I have a question about getting an advanced degree in philosophy:
I hold an undergraduate and master’s degree in political science. Instead of getting a doctorate in political science I would like to switch gears and move into the realms of philosophy. In short, the more I investigated the philosophical underpinnings of my research in political science, the more I had a hunger to study philosophy as my first academic objective.
(Even my doctoral prospectus (which was originally outlined during my Masters program), I have been informed by various political and social science faculty members throughout the country, is one that fits more appropriately within the realms of philosophy.)
After completing the Masters (Virginia Tech), I began inquiring with various departments of philosophy (US) and found that it was going to be extremely difficult, if not impossible, to be accepted into a graduate program in philosophy as a result of my lack of background in philosophy at the undergraduate and graduate levels. (Thus far, I have only had 2 formal courses in philosophy during my undergraduate and graduate years.)
More particularly, I was informed that unless I came into the application process with at least 12-14 semester credits in philosophy background, I would most probably be denied admission.
My question: it seems that the realm of philosophy is one in which you must “start from the beginning.” Switching from another major to philosophy is very difficult, if not impossible (or so I have been informed). It is something that is looked upon as almost “forbidden” — why is this?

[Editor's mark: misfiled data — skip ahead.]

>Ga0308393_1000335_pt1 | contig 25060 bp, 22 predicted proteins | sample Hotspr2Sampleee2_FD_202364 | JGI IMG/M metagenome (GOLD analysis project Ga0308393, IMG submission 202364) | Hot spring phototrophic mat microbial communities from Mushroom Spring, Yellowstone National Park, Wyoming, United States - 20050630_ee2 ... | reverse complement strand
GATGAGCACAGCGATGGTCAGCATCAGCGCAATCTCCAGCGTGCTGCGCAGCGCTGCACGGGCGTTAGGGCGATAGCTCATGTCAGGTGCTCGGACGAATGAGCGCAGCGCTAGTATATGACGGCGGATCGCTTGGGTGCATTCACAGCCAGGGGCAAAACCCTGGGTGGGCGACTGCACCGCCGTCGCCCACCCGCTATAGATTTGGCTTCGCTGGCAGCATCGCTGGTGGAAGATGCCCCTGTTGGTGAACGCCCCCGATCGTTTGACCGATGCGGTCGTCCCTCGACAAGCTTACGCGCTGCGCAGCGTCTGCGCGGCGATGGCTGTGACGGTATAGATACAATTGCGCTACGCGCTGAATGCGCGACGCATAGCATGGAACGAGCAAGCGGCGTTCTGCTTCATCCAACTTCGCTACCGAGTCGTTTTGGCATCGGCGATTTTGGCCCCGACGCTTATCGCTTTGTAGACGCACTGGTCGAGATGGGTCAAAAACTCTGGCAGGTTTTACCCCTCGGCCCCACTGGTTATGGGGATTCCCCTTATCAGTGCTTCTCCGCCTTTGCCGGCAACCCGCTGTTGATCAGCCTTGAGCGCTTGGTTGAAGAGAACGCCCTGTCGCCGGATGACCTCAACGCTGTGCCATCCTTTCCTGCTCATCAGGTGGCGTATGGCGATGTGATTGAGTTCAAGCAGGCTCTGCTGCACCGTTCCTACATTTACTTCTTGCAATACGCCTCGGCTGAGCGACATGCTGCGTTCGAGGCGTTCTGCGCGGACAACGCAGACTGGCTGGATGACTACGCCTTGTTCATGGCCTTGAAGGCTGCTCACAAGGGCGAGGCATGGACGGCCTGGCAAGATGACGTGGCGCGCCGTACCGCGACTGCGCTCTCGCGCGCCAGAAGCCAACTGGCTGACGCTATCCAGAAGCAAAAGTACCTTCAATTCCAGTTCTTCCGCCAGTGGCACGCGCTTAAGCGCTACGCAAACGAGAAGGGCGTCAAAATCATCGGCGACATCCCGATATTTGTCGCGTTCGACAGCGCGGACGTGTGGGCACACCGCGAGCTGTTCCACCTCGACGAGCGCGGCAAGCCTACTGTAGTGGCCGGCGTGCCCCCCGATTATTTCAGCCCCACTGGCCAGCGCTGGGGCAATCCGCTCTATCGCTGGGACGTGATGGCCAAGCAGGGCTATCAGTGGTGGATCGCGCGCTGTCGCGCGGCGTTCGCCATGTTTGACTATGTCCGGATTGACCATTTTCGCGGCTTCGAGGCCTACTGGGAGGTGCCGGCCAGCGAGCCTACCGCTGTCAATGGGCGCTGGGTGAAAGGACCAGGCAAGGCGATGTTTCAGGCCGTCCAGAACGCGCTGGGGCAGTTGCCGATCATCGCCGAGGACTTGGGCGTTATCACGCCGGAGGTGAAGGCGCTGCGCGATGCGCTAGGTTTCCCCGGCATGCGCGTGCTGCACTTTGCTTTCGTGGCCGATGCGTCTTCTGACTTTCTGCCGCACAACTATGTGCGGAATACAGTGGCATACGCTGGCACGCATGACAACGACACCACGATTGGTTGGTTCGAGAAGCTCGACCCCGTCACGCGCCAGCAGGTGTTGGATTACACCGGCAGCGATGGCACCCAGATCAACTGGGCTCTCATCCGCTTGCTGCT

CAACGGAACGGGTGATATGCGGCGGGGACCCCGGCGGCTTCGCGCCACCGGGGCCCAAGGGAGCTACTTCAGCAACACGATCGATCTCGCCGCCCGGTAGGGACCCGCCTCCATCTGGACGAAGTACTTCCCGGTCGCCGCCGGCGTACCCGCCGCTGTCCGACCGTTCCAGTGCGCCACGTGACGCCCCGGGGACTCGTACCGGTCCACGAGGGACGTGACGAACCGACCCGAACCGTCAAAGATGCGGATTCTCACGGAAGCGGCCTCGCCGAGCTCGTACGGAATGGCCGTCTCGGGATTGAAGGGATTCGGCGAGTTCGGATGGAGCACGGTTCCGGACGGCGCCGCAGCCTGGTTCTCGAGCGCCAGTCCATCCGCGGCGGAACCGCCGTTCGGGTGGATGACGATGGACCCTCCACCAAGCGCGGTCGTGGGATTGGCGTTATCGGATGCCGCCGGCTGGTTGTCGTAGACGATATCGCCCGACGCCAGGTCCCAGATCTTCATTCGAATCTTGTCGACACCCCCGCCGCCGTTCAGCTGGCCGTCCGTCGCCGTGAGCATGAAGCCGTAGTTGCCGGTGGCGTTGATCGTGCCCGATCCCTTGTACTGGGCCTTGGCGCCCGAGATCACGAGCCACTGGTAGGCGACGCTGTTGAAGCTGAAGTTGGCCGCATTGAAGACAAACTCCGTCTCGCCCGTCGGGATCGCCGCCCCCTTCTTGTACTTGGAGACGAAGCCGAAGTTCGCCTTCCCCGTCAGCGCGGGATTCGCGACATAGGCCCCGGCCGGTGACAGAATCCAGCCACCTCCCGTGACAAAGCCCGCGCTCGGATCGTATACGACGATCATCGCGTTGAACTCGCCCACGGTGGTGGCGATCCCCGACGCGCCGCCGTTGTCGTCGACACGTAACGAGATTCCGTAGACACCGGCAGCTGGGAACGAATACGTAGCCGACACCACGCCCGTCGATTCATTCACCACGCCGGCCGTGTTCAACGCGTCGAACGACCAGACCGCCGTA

I certainly realize that there must be an academic foundation laid for any particular discipline. But the antipathy that is being expressed — or at least seemingly — for anyone who hasn’t started out at the undergraduate level with a philosophical background is surprising.
(And as a result of my present circumstances, I do not live close to any major college or university at which I might be able to take a few more courses in philosophy in order to prepare for the graduate application. And try finding philosophy courses taught online — they are almost nonexistent.)
It truly seems that most departments of philosophy expect — nay, demand — an individual have an undergraduate background in philosophy. Therefore, it would seem that if I wanted to pursue any graduate program in philosophy I must start all over again, as it were, and go back to “an undergraduate beginning in philosophy.”
And if I may say so, there seems to be quite an amount of antipathy — within the departments of philosophy — for anyone who is seeking to switch majors (from some other realm to philosophy). It’s like you’re committing a capital crime. (I’m exaggerating of course, but I must say that there has not been a lot of affable disposition on the other end of the phone or e-mail contact when I have inquired about the graduate program, having come from a political science background.)
If anyone would like to comment on the experiences that I have encountered thus far, I would be thrilled to get anyone’s perspective.
Thanks in advance!